Almost four years after graduating from Wisconsin, Stiemsma started yesterday when Jermaine O’Neal was kept out of the game with a sore hamstring. Stiemsma scored Boston’s first bucket and blocked a Rashard Lewis jump shot less than two minutes into the game. That blocked shot led to Flip Saunders earning two technical fouls, which sent Saunders to the locker room with 10:14 remaining in the first quarter. Twenty-three seconds later, Stiemsma threw a gorgeous assist to a cutting Kevin Garnett. Just more than a minute after that, the rookie blocked an Andray Blatche jump shot and Tommy Heinsohn whipped out the first Bill Russell comparison of 2012. Even when Stiemsma got dunked on, good things happened. John Wall followed a thunderous slam by posing in Stiemsma’s face, earning a technical foul in the process.

“Once you get a couple of plays to go your way,” Stiemsma said (via WEEI), “it really kind of settles you down and makes you realize I’ve been playing this game for quite a while and it’s the same game, just on the highest level I’ve ever played at. At the same time, it’s a simple game.”

At least it is the way Stiemsma plays it. That’s the highest praise we can give him so far. He’s not the most talented player on the court or even close to it, but Stiemsma does one thing particularly well — block shots — and he keeps the rest of his game as simplistic as he can. Stiemsma isn’t going to demand the ball in the post and do his best impression of Kareem Abdul-Jabbar’s sky hook. He’s not going to lead a fast break or throw a behind-the-back pass or try shooting three-pointers. He sets screens, moves without the ball and shoots it if he’s open from 17 feet and in.

But he didn’t always shoot that shot.

“I think I passed up a couple looks in practice, one of the first few workouts and he kind of asked me, ‘What are you?’” Stiemsa said (via ESPN Boston). “And I said, ‘I don’t know, shooter?’ He kind of made me say it a few more times and it started to sink in a little bit more.”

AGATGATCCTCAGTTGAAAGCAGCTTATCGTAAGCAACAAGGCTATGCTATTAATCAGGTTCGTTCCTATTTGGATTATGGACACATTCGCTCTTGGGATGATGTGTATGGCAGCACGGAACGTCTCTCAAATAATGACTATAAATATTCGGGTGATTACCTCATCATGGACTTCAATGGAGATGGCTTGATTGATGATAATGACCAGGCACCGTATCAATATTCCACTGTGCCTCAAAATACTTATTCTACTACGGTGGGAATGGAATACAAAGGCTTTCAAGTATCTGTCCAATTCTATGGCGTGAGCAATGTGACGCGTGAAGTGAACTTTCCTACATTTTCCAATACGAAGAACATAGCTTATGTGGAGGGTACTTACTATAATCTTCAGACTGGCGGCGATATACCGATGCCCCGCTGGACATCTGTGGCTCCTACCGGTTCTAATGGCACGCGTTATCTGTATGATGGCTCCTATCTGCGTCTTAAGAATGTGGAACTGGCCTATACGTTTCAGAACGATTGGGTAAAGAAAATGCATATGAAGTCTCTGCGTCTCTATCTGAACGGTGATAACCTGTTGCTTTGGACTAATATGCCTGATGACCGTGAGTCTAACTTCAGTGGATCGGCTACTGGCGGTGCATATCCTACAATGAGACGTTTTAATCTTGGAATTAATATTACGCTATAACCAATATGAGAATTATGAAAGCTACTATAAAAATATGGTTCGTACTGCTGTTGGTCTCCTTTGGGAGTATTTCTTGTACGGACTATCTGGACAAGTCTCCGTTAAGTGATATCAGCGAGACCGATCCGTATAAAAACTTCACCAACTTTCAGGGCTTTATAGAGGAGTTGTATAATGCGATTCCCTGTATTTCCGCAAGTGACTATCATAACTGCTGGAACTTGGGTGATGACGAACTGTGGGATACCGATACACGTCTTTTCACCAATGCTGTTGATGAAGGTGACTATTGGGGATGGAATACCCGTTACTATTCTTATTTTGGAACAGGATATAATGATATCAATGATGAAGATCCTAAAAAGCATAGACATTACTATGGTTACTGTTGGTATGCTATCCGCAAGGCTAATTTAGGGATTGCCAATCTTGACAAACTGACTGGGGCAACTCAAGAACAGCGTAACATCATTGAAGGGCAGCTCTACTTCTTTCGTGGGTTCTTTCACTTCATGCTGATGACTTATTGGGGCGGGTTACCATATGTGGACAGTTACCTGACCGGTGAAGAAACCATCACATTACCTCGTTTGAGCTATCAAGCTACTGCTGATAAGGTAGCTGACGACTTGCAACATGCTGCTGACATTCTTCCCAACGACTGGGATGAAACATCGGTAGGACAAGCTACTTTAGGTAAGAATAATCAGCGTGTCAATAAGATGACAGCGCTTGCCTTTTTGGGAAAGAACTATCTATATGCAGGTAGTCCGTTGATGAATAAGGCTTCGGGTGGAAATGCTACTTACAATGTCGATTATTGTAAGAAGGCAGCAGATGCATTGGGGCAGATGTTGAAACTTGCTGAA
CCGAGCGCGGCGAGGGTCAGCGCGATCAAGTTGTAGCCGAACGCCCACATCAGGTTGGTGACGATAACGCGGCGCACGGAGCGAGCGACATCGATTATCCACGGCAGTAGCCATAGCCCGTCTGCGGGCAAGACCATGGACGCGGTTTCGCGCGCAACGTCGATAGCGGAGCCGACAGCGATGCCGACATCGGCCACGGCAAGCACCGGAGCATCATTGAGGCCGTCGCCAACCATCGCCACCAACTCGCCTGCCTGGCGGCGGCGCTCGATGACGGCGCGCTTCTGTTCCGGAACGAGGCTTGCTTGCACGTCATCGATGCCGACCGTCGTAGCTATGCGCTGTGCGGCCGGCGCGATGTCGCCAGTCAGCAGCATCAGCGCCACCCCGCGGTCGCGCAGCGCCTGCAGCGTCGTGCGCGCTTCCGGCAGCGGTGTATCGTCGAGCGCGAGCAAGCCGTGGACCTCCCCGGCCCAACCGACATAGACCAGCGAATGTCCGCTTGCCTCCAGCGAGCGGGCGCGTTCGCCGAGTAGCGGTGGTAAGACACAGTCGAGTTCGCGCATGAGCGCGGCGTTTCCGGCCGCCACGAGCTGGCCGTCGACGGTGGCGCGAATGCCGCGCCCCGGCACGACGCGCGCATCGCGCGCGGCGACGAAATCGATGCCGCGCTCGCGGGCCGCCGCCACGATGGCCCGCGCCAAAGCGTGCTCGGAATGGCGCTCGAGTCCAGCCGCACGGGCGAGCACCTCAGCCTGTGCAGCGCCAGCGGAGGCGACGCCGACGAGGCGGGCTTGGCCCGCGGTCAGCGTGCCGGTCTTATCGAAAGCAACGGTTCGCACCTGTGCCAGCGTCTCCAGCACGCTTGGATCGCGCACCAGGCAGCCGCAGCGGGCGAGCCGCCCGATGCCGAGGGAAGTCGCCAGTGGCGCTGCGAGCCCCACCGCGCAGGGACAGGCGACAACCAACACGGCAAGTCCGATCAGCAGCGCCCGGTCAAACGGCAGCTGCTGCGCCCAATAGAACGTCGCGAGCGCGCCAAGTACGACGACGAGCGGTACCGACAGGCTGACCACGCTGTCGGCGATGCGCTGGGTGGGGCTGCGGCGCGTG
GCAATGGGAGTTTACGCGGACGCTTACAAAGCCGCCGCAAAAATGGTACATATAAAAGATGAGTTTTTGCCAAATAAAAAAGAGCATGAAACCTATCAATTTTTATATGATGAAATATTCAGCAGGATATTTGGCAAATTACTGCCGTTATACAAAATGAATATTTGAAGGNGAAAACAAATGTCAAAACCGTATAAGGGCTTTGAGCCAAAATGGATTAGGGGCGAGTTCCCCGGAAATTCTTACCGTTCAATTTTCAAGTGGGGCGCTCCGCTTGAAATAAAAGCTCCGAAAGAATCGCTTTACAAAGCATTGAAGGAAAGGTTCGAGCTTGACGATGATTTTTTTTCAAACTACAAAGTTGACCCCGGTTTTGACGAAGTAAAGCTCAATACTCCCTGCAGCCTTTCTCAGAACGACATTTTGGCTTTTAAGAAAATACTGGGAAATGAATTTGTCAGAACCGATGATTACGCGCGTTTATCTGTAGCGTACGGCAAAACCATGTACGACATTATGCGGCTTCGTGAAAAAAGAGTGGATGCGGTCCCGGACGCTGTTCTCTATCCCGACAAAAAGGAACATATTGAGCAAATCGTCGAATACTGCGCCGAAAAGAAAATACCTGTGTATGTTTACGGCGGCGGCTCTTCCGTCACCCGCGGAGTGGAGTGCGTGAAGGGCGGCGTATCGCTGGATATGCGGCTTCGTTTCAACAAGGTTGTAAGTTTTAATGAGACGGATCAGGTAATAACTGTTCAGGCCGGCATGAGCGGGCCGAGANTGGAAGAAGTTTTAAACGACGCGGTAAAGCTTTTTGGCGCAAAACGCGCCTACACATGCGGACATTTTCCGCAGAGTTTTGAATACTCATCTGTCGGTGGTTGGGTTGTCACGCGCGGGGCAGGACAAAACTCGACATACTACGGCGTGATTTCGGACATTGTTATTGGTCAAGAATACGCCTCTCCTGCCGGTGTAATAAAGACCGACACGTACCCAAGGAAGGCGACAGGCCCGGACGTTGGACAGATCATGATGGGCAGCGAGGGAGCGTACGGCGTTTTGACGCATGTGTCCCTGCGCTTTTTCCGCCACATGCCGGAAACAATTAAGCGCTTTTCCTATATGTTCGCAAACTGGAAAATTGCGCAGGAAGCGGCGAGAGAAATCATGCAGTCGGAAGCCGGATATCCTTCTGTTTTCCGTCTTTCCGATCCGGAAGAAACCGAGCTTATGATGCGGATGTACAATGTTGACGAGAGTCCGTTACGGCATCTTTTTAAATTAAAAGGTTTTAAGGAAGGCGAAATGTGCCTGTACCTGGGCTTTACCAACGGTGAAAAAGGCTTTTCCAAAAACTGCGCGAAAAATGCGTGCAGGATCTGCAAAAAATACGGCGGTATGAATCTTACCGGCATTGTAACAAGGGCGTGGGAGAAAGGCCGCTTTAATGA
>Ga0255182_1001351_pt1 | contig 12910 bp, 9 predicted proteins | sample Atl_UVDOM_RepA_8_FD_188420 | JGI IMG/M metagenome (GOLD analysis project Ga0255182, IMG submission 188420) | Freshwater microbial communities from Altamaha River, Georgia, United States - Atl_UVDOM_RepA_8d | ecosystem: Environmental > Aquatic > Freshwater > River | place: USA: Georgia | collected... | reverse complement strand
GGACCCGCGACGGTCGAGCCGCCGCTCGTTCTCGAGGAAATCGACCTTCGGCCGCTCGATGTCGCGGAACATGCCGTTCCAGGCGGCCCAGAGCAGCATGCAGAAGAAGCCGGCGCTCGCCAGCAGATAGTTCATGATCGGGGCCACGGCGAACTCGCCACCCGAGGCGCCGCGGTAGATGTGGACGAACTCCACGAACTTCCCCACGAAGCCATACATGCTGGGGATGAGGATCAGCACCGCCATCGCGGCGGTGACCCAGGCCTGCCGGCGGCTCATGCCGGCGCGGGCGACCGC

“We had the silly day where he wouldn’t shoot, and I made him stand in front of the whole team and say, ‘My name is Greg Stiemsma, and I’m a shooter.’ And we kept making him repeat it,” Rivers said (via the Boston Herald). “He said, ‘I can shoot. I’m a shooter.’ And he is. And it was good.”

Now Stiemsma, who scored a career-high 3.5 points as a senior at Wisconsion during the 2007-08 season while the Celtics were busy winning an NBA championship, looks like a legitimate pick-and-pop threat, the rare big man who protects the rim on one end and spreads the court on the other. Shooting is not his role — blocking shots, setting screens and rebounding the basketball will keep Stiemsma in the NBA — but it’s a peripheral benefit he can provide while also managing the dirty work. It’s a skill he has developed and now he is beginning to show the confidence to use it in real games, even though he knows shot blocking will always be his finest trait.

It’s Stiemsma’s ability to block shots that made him attractive to the Celtics in the first place, the same ability to block shots that finally chased down Mike Wilkinson in the country Georgia. Poor Wilkinson was unlucky. If he had managed to avoid Stiemsma for another year, he might have been able to hide away from the center’s long arms and impeccable timing forever. Stiemsma no longer has much need to visit the country Georgia. He’s too busy paving a path in Boston, one that is quickly looking like it might include a productive NBA career.